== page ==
- Lead-organizer: Sweden
- 19:30 - 21:00
- Date: 13 Jun 2012
- Room: P3-1
Forests in a global bioeconomy requires wise governance and management
Organizing partnersOrganized by: Swedish University of Agricultural Sciences
Organizing partner: Swedish Forestry Agency.
IntroductionForests provide services for society and forests are fundamental life-support systems in the biosphere. Forests are pivotal in facing the challenge of climate change. Renewable energy and products from forests can substitute for currently used fossil alternatives in order to mitigate climate change. Simultaneously the delivery of other forest ecosystem services needs to be sustained. The Swedish model for sustainable forestry acknowledges the importance of private and public ownership, policy, and democracy for achieving sound forest governance. Sweden is a leading forestry country: with less than 1% of the forested area in the world, Sweden accounts for 5% of the harvest globally, and 10% of the global trade in forest products.
Detailed programmeIn Sweden modern forest governance was initiated in the early 1900s. Overexploited forests have since then been turned into forests delivering high biomass yields while at the same time ensuring other ecosystem services. This side-event will communicate the fundaments of the Swedish model for sustainable forestry. We will provide an outlook of how sound forest management on a global scale can mitigate climate change and contribute to a knowledge based bioeconomy.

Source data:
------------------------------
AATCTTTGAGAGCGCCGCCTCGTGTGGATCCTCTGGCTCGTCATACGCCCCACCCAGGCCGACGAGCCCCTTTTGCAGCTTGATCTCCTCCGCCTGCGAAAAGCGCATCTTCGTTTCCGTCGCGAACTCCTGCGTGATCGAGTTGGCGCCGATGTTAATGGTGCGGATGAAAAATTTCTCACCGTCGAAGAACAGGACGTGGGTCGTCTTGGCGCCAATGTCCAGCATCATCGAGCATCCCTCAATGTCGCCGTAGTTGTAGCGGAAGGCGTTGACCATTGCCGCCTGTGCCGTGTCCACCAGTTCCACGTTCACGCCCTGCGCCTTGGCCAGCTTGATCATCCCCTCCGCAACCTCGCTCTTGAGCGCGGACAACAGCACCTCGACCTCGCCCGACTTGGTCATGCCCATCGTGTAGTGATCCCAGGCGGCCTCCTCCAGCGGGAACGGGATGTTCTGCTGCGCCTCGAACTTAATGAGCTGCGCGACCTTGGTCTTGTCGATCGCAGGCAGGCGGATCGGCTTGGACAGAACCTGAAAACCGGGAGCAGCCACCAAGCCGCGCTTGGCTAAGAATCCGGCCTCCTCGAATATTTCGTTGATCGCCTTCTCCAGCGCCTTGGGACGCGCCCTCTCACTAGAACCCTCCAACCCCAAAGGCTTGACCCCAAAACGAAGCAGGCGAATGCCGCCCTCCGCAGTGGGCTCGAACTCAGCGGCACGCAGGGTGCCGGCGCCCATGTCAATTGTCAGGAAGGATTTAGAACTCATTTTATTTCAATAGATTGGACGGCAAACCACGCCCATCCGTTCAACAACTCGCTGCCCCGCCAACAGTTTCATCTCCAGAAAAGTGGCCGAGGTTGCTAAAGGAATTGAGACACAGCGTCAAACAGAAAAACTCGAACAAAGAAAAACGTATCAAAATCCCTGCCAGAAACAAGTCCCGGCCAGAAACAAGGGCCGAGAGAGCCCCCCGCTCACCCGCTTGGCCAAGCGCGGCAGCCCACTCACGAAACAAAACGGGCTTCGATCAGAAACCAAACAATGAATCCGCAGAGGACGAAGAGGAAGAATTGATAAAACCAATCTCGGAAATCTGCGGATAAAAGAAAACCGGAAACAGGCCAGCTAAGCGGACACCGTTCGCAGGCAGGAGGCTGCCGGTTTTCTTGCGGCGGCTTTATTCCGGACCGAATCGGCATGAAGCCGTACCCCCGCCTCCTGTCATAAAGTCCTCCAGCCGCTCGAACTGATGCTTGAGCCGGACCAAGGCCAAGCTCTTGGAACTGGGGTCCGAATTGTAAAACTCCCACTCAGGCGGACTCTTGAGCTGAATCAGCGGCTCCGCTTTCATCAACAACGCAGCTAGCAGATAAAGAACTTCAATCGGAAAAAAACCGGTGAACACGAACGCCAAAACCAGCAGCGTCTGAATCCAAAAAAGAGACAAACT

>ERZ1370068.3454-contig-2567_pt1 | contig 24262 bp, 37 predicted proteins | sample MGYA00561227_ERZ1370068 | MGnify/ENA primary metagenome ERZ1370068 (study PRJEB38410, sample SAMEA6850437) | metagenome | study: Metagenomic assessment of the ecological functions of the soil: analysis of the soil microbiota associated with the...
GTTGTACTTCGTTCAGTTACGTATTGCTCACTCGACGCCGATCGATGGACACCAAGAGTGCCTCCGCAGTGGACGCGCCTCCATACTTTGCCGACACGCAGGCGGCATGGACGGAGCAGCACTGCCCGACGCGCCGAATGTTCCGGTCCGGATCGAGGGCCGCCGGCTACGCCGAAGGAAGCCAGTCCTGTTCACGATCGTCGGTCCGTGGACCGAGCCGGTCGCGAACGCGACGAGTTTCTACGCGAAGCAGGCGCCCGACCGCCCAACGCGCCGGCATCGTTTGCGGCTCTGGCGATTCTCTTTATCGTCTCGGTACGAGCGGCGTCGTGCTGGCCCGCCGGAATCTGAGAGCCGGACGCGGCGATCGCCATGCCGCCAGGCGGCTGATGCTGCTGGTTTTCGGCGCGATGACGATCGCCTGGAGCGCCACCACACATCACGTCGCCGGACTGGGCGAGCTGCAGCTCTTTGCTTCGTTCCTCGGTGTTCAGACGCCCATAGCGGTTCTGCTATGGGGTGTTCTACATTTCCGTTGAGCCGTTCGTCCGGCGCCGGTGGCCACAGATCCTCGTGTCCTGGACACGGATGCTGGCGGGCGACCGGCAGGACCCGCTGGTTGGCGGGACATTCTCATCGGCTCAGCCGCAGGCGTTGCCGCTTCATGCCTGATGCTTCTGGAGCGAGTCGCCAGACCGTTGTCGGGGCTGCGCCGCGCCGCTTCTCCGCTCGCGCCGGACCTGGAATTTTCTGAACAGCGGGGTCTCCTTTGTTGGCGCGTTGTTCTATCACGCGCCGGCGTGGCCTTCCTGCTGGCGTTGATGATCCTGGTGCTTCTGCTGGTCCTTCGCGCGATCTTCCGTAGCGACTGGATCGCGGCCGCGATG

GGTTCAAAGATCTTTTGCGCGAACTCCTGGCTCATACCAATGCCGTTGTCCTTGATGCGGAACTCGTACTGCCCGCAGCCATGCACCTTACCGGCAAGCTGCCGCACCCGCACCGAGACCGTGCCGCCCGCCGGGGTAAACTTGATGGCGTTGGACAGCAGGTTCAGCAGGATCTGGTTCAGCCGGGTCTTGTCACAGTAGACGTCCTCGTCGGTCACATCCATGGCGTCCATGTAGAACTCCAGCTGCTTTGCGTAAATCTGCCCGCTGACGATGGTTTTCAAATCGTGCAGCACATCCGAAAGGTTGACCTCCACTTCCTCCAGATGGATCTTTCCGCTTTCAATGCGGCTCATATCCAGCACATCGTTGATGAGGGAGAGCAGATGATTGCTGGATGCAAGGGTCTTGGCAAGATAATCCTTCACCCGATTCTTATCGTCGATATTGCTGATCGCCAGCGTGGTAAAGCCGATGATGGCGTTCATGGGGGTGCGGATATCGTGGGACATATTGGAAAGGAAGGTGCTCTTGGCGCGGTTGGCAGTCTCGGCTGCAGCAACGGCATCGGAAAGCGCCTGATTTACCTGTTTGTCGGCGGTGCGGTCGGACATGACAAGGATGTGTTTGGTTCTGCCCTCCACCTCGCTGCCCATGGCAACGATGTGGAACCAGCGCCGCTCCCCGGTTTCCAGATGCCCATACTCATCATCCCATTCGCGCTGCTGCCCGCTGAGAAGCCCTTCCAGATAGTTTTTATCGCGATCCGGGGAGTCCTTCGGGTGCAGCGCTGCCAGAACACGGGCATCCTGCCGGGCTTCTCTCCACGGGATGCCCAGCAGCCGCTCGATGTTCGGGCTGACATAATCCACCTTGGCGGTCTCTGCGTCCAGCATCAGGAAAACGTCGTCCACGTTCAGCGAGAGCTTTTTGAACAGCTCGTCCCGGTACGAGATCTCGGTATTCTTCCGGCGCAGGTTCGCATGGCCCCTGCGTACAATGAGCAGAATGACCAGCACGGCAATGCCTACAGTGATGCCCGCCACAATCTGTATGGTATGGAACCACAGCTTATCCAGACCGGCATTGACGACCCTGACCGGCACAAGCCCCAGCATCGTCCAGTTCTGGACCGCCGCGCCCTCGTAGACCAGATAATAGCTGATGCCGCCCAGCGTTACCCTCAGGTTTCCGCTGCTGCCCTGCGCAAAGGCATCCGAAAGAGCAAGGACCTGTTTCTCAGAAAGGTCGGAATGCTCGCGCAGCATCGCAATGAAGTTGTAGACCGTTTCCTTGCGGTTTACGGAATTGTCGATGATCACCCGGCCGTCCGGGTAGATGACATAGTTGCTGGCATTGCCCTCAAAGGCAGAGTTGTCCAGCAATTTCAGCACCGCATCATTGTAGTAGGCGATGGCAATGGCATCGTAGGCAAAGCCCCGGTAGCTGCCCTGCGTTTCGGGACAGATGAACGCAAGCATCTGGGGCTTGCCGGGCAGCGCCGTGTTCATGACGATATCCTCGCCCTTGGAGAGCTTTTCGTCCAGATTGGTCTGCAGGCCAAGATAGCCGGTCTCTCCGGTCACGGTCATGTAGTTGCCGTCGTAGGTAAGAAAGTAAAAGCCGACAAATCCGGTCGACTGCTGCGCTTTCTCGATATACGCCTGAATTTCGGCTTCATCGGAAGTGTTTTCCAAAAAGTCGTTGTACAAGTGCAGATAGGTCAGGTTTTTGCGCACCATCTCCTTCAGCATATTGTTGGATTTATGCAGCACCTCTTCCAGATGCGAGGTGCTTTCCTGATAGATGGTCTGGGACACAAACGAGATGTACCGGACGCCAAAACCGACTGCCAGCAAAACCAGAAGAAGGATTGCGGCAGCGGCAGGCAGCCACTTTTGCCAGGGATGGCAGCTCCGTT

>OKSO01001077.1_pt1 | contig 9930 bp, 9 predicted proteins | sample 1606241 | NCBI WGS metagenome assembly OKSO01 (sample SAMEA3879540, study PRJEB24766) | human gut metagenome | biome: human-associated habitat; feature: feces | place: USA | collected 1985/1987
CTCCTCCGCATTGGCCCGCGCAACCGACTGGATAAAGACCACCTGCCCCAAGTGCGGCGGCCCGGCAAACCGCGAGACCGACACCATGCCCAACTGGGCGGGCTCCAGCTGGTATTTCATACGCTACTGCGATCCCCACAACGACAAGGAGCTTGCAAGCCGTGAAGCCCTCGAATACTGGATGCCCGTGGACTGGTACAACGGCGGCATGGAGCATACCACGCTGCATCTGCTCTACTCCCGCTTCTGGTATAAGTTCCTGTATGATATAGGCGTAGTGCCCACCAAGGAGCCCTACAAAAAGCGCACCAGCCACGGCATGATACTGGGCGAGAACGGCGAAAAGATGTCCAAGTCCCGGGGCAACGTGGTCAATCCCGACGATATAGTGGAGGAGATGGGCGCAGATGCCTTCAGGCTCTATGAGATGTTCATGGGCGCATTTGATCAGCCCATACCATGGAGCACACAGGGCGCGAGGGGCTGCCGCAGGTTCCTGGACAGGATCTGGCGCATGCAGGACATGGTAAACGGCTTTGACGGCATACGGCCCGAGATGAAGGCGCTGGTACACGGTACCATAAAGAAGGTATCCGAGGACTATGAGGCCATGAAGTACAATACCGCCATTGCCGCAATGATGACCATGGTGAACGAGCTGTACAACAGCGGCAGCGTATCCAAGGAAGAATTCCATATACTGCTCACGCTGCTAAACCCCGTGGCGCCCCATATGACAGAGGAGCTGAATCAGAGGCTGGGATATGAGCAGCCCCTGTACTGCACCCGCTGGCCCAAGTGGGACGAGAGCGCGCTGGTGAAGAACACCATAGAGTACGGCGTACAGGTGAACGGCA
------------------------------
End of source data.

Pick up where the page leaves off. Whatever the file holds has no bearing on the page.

Specifically the side-event will focus on three major issues:
? Sustainable forest management.We will describe the Swedish model for sustainable forestry. The importance of private and public ownership, policy, and democracy for achieving good governance is stressed. The Swedish Forestry Act equals forest?s production and environmental values. The Right of Commons ensures public access to all forest land. High ambitions regarding a wide array of ecosystem services to satisfy public demands have been combined with silvicultural practices doubling the volume of growing stock as well as sustainable levels of logging. We discuss how the Swedish model for sustainable forestry can serve as a guide for developing forestry globally.
? Climate change mitigation. We highlight the importance of system boundaries to understand climatic impacts of forestry. Why is deforestation a problem with regard to the carbon balance in the tropics, whereas logging is a condition for upholding both high carbon stores and a high growth rate in the Swedish forests? What is the difference between the forest being a carbon store and a deliverer of renewable material? What are the consequences of different strategies for using the forests on different time scales?
? The knowledge based bioeconomy. We discuss the potential for efficient forestry to contribute to a global green economy with sustainable and CO2 neutral consumption of renewable materials. What if a major part of the world?s boreal forests were to be managed according to the Swedish model for sustainable forestry?
Speakers to be invited include:
Vice-chancellor Swedish University of Agricultural Sciences Lisa Sennerby-Forsse
Professor Tomas Lundmark, Swedish University of Agricultural Sciences
Professor Annika Nordin, Swedish University of Agricultural Sciences
Peter Blombäck, Head Policy and Analysis Division, Swedish Forestry Agency
Professor Carlos Alberto Labate, University of Sao Paulo School of Agriculture (ESALQ-USP), Brazil